What is Witch Hazel?

Witch Hazel Uses and Remedies

Witch Hazel
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Witch hazel is a shrub that blooms in late fall and can make for both a valuable landscaping plant and a helpful source of home remedies. Learn more about witch hazel below!

What is Witch Hazel?

For much of the year, American witch hazel, or winterbloom, is a shrub that grows mostly unnoticed along shaded stream banks and in damp woods from Georgia to southern Canada. Its light gray bark and rounded green leaves blend in well with its surroundings. Even when the leaves turn a dazzling clear yellow in the fall, their beauty is often lost in the colorful tangle of other plants.

Then witch hazel flowers—not in the spring, but in late October or November, or even early December. The fragrant, tasseled yellow blossoms often appear against a background of early snow. As the shrub blooms, its previous year’s fruit matures. The seed capsules explode with an audible pop, shooting their two hard, shiny black seeds several yards from the parent plant.

Why is it Called Witch Hazel?

The plant’s name does not refer to witchcraft, but comes from the Middle English word wych or wyche, meaning pliant or flexible, which is a reference to the plant’s very flexible branches. The “hazel” in the name comes from the plant’s similarity to the common hazelnut.

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Witch Hazel in the Garden

If for no other reason than its time of bloom, witch hazel is a valuable landscaping plant—but choose its planting site carefully, because it may grow 25 feet tall and just as wide. Being shade tolerant, witch hazel is often used for naturalizing wooded areas, but it may be grown in full sun and actually develops brighter fall foliage when planted in the open. Its extreme cold hardiness and resistance to insects and disease make witch hazel a good choice for an easy-care planting.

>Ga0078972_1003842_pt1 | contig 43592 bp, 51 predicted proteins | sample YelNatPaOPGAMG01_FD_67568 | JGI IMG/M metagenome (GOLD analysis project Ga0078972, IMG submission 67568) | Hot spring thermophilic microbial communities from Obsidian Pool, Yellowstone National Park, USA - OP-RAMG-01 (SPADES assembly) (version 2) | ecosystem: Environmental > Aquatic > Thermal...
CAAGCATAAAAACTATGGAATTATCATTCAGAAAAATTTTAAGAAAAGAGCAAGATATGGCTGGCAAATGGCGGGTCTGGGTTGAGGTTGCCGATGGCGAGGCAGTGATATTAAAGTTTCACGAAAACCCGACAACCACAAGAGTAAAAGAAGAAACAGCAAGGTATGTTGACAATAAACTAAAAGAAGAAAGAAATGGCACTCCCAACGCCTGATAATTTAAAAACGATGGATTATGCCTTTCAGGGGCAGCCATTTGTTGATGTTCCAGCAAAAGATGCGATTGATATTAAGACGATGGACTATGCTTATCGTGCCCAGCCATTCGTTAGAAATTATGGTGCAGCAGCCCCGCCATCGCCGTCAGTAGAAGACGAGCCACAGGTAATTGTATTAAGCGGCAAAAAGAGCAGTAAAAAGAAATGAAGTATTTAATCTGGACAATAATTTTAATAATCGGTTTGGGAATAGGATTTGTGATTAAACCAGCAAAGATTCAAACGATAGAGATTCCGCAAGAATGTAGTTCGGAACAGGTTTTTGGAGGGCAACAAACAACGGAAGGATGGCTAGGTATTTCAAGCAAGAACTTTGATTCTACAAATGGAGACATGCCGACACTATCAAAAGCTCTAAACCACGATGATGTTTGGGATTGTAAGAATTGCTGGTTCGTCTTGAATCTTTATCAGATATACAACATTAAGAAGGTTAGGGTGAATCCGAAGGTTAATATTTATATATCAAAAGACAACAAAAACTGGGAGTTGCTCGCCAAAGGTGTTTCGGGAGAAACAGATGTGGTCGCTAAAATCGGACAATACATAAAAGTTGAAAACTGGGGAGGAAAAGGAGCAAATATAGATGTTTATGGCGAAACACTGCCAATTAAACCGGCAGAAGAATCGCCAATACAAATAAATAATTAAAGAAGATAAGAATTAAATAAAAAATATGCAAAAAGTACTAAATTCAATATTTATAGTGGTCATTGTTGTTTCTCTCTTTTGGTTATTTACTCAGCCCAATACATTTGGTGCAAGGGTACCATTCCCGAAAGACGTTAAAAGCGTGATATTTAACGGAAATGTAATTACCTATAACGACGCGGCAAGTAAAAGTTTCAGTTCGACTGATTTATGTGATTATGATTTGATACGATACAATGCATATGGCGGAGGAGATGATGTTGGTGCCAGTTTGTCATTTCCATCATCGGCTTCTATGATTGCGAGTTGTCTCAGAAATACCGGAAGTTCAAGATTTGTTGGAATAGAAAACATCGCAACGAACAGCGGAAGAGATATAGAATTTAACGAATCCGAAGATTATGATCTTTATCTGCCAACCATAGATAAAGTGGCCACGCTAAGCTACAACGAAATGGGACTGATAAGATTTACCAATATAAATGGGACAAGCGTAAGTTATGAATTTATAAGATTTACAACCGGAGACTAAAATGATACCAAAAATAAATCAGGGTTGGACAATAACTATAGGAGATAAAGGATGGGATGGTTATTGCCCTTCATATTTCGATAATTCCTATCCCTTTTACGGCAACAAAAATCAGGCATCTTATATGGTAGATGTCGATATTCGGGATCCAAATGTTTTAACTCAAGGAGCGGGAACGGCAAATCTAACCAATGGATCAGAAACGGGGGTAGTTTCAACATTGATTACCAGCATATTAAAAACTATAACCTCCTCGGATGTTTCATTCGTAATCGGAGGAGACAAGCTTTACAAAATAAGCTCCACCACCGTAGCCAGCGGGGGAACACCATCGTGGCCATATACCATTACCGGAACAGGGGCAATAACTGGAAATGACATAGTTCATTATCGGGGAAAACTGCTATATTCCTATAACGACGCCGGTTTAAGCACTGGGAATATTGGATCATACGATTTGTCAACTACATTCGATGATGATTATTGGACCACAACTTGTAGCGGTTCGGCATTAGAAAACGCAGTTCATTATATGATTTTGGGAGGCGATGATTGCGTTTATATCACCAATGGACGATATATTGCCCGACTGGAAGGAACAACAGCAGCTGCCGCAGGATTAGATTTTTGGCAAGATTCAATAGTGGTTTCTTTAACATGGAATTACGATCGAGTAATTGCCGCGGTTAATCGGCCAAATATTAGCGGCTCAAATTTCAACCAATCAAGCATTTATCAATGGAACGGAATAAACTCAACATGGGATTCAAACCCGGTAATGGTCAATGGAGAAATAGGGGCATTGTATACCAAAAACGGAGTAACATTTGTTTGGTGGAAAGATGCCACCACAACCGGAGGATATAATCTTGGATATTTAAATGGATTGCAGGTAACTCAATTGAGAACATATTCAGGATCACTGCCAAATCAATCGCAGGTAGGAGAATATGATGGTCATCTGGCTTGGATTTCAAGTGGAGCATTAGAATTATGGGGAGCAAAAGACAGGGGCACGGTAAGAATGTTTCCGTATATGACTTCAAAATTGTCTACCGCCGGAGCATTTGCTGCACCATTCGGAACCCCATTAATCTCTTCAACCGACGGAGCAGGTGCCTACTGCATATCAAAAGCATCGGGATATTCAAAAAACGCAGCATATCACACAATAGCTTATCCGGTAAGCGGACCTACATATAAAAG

Learn more about shrubs for fall landscaping.

Witch Hazel as a Natural Remedy

Native Americans used the plant’s springy wood to make bows. They also valued the shrub for its medicinal qualities, using the astringent leaves and bark to control bleeding and take the sting out of insect bites, and drinking the tea as a mild sedative.

The witch hazel that we find in the medicine cabinet today is made by distilling the bark of twigs and roots with alcohol, which creates a soothing lotion that reduces swelling and relieves aching joints. More than a million gallons of witch hazel are sold each year in the United States, making it one of the most popular natural remedies. Find out more about using witch hazel as a natural remedy.

Author: 

George Lohmiller

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WitchHazel

This is interesting;
What attracted the attention of witch hazel as an herbal product was a patent medicine developed in the mid 1800s. In the 1840's, Theron T. Pond of Utica, New York established an association with the Oneida Indians of the state. He learned from a medicine man that they held a shrub in high esteem for all types of burns, + boils. It was witch hazel. Pond learned as much as he could of the extract, and finally after several years, in 1848, Mr. Pond and the Medicine Man decided to market the extract, under the trade name "Golden Treasure". After several moves and sales of the company, a manufacturing facility was established in Connecticut, and after the death of Theron Pond, the name of the witch hazel preparation was changed to "Pond's Extract".
Witch Hazel Today
The witch hazel industry is still centered in Connecticut with the E. E. Dickinson Co., the T. N. Dickinson Co., and the American Distilling and Manufacturing Co., producing most of the witch hazel extract sold on the American market. Much of the harvest still comes from the woods of northwestern Connecticut, where landowners contract directly with the manufaturers. Harvest begins in the autumn. Branches are cut to the ground, but resprout, producing a new harvest in a few years. Portable chippers allow for on site processing. It is then taken to the factories for distillation in stainless-steel vats. The witch hazel is steam distilled for thirty-six hours, then re-heated, condensed and filtered.

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